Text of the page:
Taking the U.S.S. Discovery some 900 years into the future struck me as one of the most unnecessary moves the show runners could have made. I also find the whole idea ridiculous. “STAR TREK DISCOVERY” began in 2256 – a decade earlier than “STAR TREK: THE ORIGINAL SERIES” and aboard another Starfleet ship . . . with a different crew. There would have been NO NEED for the series to make a concerted effort to connect with the 1966-69 series, despite Michael Burnham being the adopted sister of Spock. At best, Spock, Sarek and Amanda can make the occasional appearance on the show. If “DISCOVERY” ever lasts as long as those shows between 1987 and 2001 – “STAR TREK: NEXT GENERATION”“STAR TREK DEEP SPACE NINE” and “STAR TREK VOYAGER” – the series’ setting would have ended in 2263 or 2264 – at least two to three years before the beginning of “THE ORIIGNAL SERIES” setting. Did any of the show runners ever considered this? By changing the premise, “DISCOVERY” will only end up being some kind of time travel version of “VOYAGER”. And that does not strike me as particularly original.

There is another problem with the new direction that the series had undertaken in the Season Two finale – namely the former Most Imperial Majesty, Mother of the Fatherland, Overlord of Vulcan, Dominus of Qo’noS, Regina Andor, Philippa Georgiou Augustus Iaponius Centarius of the Mirror Universe. As everyone knows, mirror Philippa eventually impersonated the deceased Captain Georgiou prime as a retired Starfleet officer and later became a Section 31 operative. Midway during the airing of Season Two, it was announced that Michelle Yeoh, who portrayed Georgiou, would headline a new Trek series in the near future about Section 31. Why is this a problem? Georgiou was one of the Starfleet personnel aboard Discovery when it followed Michael in the Red Angel suit . . . into the future. If Discovery being 900 years in the future is the series’ new premise, how will Georgiou return to the 2250s in order to continue her story with Section 31? Someone had suggested that she will command Section 31 in the 32nd century? Really? Why on earth would anyone in Earth’s future allow a woman from the 23rd century assume command of an organization like Section 31?

There were aspects of Season Two that I liked. I found Starfleet’s conflict with the A.I. entity known as Control rather interesting . . . and frightening. Many Trek fans had complained that “Control” should have been portrayed as the origin story for the Borg. What they had forgotten was that around this period in Trek history, the Borg had existed for quite some time and had wiped out the El-Aurian home world. Using “Control” as the Borg’s origin story was out of the question. I also enjoyed how the writers used the spore drive’s mycelial plane to bring Dr. Hugh Culber back from the dead and how this resurrection had affected his relationship with Lieutenant Paul Stamets. I especially enjoyed Michael’s reunion with her missing mother, Gabrielle Burnham. In fact, I could honestly say that I had truly enjoyed the episodes of mid-Season Two – from (2.05) “Saints of Imperfection” to (2.11) “Perpetual Infinity”. However, I did not like the finale, (2.13-2.14) “Such Sweet Sorrow”.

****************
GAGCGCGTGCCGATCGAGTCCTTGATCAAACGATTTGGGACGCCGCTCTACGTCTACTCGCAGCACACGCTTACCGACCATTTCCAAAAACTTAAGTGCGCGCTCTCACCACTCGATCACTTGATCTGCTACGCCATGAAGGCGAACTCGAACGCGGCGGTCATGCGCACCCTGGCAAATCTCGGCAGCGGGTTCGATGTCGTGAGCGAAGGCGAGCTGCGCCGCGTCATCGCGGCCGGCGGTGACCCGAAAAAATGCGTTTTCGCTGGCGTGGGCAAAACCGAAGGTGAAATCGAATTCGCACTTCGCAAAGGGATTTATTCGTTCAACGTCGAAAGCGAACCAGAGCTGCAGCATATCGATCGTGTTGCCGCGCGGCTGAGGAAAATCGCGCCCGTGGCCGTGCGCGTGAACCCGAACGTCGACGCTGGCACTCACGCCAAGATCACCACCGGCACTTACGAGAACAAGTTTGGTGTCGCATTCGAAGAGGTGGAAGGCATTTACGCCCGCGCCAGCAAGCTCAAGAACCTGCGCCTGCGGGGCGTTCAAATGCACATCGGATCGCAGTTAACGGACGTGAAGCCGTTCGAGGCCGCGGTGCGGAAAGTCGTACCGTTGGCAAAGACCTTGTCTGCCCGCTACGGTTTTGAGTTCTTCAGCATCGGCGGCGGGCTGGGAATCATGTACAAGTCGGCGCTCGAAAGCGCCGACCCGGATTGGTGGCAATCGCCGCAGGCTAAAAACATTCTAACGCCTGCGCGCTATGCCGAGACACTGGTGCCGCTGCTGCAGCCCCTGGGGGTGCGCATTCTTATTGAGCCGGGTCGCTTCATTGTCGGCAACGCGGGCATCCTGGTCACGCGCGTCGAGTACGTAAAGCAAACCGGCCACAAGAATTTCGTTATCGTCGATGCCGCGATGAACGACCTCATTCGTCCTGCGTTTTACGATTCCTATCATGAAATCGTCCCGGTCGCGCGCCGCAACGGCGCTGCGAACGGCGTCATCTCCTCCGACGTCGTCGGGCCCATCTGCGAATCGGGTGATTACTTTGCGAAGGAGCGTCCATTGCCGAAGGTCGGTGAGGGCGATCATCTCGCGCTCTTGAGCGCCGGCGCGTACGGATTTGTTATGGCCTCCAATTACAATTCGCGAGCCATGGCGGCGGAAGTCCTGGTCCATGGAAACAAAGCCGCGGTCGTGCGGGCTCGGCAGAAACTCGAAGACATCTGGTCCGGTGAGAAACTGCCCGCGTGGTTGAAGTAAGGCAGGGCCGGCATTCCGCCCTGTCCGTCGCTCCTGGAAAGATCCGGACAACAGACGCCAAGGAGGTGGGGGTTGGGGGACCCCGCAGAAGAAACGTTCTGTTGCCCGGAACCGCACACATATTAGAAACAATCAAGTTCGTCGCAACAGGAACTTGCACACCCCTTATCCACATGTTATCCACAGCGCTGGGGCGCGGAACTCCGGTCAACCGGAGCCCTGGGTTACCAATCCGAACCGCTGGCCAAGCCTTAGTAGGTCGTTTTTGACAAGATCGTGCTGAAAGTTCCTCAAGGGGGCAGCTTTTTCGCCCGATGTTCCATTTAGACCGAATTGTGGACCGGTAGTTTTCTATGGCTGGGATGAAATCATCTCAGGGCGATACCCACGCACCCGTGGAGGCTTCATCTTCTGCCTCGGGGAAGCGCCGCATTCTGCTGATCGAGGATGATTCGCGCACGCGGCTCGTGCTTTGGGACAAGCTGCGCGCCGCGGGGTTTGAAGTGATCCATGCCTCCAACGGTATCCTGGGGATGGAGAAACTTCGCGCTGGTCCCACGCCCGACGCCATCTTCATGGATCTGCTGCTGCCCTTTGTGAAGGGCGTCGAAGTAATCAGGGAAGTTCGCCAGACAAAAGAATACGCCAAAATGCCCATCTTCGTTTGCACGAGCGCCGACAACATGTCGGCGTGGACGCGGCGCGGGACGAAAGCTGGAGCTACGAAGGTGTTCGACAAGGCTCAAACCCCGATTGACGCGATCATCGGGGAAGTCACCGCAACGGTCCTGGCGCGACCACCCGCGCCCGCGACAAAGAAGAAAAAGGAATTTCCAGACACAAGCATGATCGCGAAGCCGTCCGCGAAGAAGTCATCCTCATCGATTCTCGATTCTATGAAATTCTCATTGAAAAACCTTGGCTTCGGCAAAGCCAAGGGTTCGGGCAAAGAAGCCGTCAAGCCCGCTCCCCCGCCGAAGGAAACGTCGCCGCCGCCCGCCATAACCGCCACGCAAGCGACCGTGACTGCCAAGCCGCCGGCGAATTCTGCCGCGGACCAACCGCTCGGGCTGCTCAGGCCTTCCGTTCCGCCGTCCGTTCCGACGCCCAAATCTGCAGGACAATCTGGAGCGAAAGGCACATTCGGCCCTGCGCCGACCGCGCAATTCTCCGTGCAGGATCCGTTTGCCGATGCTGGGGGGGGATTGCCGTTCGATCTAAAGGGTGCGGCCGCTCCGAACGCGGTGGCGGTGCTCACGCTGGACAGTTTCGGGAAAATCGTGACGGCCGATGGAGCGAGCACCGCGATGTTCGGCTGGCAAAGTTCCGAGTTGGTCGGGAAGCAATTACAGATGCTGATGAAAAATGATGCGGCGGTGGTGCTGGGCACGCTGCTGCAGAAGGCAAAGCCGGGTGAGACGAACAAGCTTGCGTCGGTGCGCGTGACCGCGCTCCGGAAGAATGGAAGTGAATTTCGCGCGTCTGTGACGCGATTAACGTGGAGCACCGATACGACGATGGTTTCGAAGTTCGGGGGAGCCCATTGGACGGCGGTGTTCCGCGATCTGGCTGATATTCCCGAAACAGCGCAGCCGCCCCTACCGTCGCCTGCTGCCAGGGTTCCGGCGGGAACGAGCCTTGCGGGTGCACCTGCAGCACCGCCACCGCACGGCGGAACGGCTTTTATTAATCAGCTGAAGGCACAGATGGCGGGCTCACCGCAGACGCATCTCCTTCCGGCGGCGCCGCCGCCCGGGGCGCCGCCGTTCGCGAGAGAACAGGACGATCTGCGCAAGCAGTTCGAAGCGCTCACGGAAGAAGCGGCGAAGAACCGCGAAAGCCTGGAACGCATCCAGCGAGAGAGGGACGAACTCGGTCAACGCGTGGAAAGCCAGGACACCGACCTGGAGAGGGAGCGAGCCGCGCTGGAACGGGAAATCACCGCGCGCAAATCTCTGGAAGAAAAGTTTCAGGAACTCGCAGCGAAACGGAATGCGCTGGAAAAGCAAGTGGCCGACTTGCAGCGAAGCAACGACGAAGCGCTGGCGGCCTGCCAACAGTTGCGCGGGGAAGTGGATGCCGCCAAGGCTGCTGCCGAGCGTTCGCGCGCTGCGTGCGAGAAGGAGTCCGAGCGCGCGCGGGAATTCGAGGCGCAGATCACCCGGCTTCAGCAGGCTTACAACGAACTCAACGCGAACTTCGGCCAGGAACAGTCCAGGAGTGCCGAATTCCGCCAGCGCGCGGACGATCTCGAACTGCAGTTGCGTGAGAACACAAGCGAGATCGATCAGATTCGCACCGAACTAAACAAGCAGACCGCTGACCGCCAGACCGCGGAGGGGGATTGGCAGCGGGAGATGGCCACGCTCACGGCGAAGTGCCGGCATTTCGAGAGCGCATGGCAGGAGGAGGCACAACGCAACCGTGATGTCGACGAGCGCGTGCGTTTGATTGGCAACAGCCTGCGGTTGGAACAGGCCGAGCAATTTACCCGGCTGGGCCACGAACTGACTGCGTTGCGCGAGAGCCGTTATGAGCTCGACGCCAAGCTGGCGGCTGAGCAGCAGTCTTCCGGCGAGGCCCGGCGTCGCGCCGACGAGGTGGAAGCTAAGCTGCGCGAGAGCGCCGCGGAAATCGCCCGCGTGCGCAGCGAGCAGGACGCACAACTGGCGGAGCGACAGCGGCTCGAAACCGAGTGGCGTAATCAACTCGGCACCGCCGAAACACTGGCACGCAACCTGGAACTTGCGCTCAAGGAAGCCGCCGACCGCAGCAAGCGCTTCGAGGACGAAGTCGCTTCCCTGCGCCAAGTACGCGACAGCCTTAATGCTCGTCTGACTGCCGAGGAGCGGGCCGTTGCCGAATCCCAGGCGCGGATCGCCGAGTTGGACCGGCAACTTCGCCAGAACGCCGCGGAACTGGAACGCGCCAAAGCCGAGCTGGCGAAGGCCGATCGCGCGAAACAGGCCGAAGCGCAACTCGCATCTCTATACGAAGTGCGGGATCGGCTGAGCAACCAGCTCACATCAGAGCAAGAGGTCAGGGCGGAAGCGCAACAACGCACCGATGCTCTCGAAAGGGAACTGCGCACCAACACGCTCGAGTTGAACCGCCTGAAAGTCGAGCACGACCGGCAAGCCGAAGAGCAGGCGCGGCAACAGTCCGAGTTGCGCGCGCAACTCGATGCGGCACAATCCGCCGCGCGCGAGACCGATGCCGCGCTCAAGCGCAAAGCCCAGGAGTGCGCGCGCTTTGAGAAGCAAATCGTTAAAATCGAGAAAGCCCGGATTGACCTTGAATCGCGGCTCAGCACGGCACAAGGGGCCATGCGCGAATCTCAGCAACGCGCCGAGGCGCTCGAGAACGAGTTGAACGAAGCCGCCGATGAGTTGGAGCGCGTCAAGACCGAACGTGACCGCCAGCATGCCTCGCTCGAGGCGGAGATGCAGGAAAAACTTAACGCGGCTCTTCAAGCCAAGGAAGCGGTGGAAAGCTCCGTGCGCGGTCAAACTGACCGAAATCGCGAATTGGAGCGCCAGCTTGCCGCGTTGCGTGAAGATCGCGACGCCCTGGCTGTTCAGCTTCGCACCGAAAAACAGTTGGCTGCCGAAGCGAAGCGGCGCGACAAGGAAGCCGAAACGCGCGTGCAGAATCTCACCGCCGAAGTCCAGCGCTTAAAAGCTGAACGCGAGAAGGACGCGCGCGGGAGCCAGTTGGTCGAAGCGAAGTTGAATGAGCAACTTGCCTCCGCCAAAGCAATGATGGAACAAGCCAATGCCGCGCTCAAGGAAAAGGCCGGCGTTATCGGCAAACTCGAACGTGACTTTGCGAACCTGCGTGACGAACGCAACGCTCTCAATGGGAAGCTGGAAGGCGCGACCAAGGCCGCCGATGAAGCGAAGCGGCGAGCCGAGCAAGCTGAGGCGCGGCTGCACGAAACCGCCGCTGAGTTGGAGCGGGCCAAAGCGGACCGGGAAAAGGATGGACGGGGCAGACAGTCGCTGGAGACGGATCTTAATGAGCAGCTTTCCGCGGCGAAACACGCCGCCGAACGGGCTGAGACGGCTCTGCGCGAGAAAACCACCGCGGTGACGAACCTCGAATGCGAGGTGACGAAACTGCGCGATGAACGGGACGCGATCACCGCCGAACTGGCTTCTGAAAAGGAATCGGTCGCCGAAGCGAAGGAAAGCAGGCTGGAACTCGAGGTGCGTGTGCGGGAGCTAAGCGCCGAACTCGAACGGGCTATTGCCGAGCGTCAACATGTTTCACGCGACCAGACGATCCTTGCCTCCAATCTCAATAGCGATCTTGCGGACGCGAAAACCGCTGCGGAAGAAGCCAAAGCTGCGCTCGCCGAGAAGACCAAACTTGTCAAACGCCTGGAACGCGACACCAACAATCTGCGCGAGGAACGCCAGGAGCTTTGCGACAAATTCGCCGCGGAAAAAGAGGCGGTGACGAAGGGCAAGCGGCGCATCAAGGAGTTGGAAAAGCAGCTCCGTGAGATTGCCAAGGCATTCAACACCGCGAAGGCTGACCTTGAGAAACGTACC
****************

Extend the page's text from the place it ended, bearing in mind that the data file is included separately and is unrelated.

Many had complained that the two-part episode seemed over saturated with action. Or that the finale seemed more “STAR WARS” than “STAR TREK”. The action in “Such Sweet Sorrow” did not bother me. I certainly had no problems with Georgiou’s brutal fight against the Control-possessed Captain Leland. Along with Discovery’s eventual journey into the future, I had some problem’s with the episode’s writing. One of those problems involved Ash Tyler, the former Klingon whose body and consciousness had been transformed into a Starfleet officer who had died during the Federation-Klingon War. Instead of joining the rest of the Discovery crew for their journey into the future, he remained behind to convince Empress L’Rell (his or Voq’s former paramour) to help Starfleet’s conflict against Control. This would be nothing, except Ash had openly contacted L’Rell and was later by her side aboard a Klingon starship during the battle. Apparently, Alex Kurtzman and the episode’s screenwriter that Georgiou and Section 31 had went through a good deal of trouble to end Ash’s brief role as L’Rell’s aide on the Klingon home world in order to save her reign as the new Empress . . . by faking his death. Worse, Starfleet put Ash in command of Section 31, despite his limited experience with the agency and his unsuitability as a spy. Despite the fact that Georgiou had managed to destroy Control and prevent it from acquiring the massive data from the Sphere that the crew had discovered in (2.04) “An Obol for Charon”, Michael and the Discovery crew traveled into the future anyway. Following Discovery’s disappearance into the future, Captain Pike (back in command of the Enterprise) and Ash informed Starfleet that Discovery had been destroyed during the battle against Control. Why? Why did the writers feel that was necessary? I feel as if a great deal of unnecessary writing decisions had been made in this episode to justify the Discovery’s journey into the future.